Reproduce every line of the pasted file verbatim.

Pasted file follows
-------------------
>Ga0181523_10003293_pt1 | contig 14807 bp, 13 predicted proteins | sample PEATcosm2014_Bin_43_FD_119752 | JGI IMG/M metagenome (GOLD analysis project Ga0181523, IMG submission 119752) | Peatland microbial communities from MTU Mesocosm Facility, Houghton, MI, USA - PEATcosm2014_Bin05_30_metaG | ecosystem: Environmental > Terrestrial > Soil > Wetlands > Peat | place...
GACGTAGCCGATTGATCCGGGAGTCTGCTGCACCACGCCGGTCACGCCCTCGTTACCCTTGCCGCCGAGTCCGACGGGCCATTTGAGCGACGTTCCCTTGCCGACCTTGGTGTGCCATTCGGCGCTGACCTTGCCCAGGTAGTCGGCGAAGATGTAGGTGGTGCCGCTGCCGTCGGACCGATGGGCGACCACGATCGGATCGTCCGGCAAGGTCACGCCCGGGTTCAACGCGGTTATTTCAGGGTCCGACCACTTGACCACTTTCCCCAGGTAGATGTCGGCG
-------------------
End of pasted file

>Ga0181523_10003293_pt1 | contig 14807 bp, 13 predicted proteins | sample PEATcosm2014_Bin_43_FD_119752 | JGI IMG/M metagenome (GOLD analysis project Ga0181523, IMG submission 119752) | Peatland microbial communities from MTU Mesocosm Facility, Houghton, MI, USA - PEATcosm2014_Bin05_30_metaG | ecosystem: Environmental > Terrestrial > Soil > Wetlands > Peat | place...
GACGTAGCCGATTGATCCGGGAGTCTGCTGCACCACGCCGGTCACGCCCTCGTTACCCTTGCCGCCGAGTCCGACGGGCCATTTGAGCGACGTTCCCTTGCCGACCTTGGTGTGCCATTCGGCGCTGACCTTGCCCAGGTAGTCGGCGAAGATGTAGGTGGTGCCGCTGCCGTCGGACCGATGGGCGACCACGATCGGATCGTCCGGCAAGGTCACGCCCGGGTTCAACGCGGTTATTTCAGGGTCCGACCACTTGACCACTTTCCCCAGGTAGATGTCGGCG